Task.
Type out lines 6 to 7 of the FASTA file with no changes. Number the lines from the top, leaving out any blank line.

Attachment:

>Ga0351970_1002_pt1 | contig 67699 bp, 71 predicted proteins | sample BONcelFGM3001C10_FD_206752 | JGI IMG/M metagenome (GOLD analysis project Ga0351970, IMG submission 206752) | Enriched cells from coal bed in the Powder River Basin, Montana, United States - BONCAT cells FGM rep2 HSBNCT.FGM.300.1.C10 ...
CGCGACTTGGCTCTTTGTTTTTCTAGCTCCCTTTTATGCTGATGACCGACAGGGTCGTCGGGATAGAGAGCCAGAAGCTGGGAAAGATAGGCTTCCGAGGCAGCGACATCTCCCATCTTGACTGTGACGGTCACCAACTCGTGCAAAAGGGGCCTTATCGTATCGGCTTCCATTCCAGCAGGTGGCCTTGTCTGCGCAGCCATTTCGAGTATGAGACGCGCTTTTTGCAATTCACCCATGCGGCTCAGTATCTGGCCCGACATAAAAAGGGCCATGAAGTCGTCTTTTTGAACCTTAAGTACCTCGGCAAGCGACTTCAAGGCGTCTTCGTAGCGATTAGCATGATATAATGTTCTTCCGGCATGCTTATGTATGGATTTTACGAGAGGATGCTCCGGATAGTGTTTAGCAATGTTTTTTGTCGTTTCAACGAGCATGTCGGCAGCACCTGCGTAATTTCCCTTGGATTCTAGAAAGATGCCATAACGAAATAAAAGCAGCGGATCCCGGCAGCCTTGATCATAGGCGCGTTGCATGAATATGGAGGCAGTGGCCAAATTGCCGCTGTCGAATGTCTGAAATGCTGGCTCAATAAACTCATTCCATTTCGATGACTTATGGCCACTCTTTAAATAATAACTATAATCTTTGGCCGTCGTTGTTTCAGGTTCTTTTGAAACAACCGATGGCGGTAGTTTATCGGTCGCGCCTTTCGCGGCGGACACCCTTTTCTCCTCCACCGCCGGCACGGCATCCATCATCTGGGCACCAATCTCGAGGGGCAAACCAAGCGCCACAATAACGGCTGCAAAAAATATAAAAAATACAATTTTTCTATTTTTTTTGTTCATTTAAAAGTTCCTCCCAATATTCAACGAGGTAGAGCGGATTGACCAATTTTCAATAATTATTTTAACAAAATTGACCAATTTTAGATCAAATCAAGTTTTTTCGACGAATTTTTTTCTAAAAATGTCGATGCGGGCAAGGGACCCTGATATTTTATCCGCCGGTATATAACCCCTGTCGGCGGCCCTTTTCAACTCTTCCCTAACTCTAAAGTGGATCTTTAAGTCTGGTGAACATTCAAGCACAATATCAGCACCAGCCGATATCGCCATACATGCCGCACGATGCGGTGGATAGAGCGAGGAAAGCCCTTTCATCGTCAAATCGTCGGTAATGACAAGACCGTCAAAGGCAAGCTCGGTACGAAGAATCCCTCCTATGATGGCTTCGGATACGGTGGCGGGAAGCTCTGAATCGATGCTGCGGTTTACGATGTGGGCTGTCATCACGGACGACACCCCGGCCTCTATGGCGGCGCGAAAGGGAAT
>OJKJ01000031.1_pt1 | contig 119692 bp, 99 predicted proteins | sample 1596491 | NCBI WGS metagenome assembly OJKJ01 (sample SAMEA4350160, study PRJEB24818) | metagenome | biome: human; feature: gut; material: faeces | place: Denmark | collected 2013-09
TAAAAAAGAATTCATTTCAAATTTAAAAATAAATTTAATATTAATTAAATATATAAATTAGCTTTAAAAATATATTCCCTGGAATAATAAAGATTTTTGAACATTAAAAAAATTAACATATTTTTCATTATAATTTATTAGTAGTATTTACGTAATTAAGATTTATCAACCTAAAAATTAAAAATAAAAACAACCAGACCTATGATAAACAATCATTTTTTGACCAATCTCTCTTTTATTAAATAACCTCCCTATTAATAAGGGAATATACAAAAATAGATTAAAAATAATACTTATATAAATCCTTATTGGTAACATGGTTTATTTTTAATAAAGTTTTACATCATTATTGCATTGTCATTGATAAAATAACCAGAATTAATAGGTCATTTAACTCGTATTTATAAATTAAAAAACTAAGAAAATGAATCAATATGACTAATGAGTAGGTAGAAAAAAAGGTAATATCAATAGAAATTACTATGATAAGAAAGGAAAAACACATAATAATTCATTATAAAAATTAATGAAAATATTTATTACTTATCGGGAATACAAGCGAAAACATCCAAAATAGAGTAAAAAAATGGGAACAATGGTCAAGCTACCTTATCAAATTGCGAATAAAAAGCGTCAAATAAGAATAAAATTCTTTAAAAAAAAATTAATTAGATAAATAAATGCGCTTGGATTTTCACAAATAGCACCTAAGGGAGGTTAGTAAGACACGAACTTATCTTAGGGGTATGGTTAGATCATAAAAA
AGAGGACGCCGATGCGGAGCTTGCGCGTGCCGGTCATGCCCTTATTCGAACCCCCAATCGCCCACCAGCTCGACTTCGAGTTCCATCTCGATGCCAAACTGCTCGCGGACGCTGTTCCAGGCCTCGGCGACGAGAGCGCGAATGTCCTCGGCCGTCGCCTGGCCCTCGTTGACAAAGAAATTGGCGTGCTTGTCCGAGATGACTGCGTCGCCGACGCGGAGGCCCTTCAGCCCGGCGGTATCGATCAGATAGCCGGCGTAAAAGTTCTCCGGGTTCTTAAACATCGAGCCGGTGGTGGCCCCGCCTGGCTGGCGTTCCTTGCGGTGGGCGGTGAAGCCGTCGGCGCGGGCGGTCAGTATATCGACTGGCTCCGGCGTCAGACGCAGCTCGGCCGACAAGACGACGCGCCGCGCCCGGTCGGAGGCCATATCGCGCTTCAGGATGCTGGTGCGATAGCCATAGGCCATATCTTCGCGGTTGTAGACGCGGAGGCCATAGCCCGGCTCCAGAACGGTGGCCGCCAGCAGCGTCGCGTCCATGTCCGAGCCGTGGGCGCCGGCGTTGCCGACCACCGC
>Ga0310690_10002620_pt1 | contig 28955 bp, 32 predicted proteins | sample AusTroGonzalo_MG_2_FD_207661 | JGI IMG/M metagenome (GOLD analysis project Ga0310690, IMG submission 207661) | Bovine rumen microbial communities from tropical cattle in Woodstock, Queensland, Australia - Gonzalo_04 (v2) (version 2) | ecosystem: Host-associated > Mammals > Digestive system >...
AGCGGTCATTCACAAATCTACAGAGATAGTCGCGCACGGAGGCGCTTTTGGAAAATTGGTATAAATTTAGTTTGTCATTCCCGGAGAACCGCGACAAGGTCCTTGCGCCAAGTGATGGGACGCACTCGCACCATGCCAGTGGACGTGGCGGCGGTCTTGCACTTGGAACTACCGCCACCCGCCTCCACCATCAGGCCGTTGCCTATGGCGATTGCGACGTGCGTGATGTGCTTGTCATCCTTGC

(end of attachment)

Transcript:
>Ga0310690_10002620_pt1 | contig 28955 bp, 32 predicted proteins | sample AusTroGonzalo_MG_2_FD_207661 | JGI IMG/M metagenome (GOLD analysis project Ga0310690, IMG submission 207661) | Bovine rumen microbial communities from tropical cattle in Woodstock, Queensland, Australia - Gonzalo_04 (v2) (version 2) | ecosystem: Host-associated > Mammals > Digestive system >...
AGCGGTCATTCACAAATCTACAGAGATAGTCGCGCACGGAGGCGCTTTTGGAAAATTGGTATAAATTTAGTTTGTCATTCCCGGAGAACCGCGACAAGGTCCTTGCGCCAAGTGATGGGACGCACTCGCACCATGCCAGTGGACGTGGCGGCGGTCTTGCACTTGGAACTACCGCCACCCGCCTCCACCATCAGGCCGTTGCCTATGGCGATTGCGACGTGCGTGATGTGCTTGTCATCCTTGC